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Population genetics

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james rawlings

on 13 October 2011

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Transcript of Population genetics

Population genetics A group of individuals carries a larger number of different alleles than an individual.

This gives rise to a pool of genetic diversity that can be measured using the HARDY-WEINBURG EQUATION.

Factors that affect the amount of genetic variation within a population are:
Genetic drift.
Mutation Birth of population genetics Both Darwin and Mendel developed the concept of genes and alleles; they began to understand the genetic basis of inherited variation. As they studied evolution they realised that populations rather than individuals are the functional units in this process. Scientists realised that they needed to consider the frequency of alleles in the population and not just offspring from individual matings.

Early in the twentieth century Hardy and Weinberg, developed the basic principles of population genetics.

In population genetics focus on the genetic structure of population. They measure changes in alleles and in genotype frequency from generation to generation. Measurement of allele and genotype frequencies. We observe the phenotype of the individuals. To measure the frequency of the allele, we need to know:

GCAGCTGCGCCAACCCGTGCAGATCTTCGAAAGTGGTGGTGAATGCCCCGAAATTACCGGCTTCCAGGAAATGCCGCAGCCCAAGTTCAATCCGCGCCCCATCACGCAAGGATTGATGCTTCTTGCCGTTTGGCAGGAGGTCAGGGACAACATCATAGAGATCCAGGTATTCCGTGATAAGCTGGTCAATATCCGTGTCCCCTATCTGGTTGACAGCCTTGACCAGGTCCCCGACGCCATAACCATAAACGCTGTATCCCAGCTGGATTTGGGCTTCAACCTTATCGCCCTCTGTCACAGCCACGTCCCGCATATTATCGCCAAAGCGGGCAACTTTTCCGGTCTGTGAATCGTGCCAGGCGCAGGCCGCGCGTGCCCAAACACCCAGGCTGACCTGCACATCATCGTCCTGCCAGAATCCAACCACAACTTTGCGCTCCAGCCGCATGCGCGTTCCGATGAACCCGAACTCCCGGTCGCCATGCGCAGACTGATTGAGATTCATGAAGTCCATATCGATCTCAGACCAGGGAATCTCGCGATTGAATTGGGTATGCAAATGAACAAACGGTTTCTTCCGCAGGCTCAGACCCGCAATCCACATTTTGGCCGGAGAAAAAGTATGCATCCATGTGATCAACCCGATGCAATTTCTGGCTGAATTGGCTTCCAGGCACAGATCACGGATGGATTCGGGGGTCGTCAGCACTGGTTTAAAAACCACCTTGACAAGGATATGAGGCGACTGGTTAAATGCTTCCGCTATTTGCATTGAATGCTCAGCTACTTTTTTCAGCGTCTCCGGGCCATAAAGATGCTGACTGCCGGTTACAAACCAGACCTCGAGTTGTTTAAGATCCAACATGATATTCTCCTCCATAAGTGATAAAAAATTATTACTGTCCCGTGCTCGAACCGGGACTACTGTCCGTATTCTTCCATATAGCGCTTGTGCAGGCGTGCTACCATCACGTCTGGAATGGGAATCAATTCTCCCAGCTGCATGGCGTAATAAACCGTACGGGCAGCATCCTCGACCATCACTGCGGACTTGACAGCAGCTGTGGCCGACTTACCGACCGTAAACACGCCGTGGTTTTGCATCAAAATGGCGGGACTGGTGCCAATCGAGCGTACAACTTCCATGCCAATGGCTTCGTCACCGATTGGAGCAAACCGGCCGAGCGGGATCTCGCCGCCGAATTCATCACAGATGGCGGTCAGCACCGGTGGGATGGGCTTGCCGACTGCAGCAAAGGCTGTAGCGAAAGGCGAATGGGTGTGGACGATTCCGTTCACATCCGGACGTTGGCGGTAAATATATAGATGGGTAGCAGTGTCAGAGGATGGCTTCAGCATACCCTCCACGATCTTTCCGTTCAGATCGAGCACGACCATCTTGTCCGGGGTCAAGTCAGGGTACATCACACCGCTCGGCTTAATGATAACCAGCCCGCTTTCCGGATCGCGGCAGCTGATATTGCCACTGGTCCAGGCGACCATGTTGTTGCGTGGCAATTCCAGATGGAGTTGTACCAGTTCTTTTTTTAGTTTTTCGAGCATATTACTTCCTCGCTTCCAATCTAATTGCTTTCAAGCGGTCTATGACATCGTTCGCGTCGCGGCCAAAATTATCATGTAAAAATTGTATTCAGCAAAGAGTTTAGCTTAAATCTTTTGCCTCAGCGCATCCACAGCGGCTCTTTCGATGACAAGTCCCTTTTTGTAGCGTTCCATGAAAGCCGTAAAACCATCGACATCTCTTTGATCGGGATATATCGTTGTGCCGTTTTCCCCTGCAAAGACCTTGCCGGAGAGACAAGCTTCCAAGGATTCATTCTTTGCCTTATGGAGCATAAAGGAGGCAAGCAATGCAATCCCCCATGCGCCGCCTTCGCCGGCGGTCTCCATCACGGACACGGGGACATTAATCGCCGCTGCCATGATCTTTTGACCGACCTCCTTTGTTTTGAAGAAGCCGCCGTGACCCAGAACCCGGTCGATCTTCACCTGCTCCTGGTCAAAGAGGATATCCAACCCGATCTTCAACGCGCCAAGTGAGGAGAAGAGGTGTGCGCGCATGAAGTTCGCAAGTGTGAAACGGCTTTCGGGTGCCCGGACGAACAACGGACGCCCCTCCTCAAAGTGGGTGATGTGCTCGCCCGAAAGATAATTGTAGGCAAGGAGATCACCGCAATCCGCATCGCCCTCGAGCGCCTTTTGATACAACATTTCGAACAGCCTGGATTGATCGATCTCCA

 The mechanism of inheritance of a particular trait.
 How many different alleles of the gene for that trait are in the population. For traits shown in codominance the frequency of the heterozygous phenotype is the same for the heterozygous genotype. In the MN blood group the gene L has two alleles Lm and Ln .

Each allele controls the production of a specific antigen on the surface of red blood cells.

An individual may be (pheno) type M (genotype: LmLm or MM), type N(LnLn or NN) or type MN(LmLn or MN).

Because these alleles are codominant, we can determine the frequency of the alleles in a population. However if one allele is recessive, the heterozygotes show the same phenotype as the homozygous dominant individual. This means that the frequency of the alleles can’t be directly determined. It makes the following assumptions:
 The population is very large.
The mating with in the population is random.
There is no selective advantage for any genotype.
There is no mutation, migration or genetic drift. The Hardy-Weinberg principle They developed a mathematical model to calculate the allele frequencies, in populations, for traits with dominant and recessive alleles. It’s one of the most fundamental concepts in population genetics. Example see sheet
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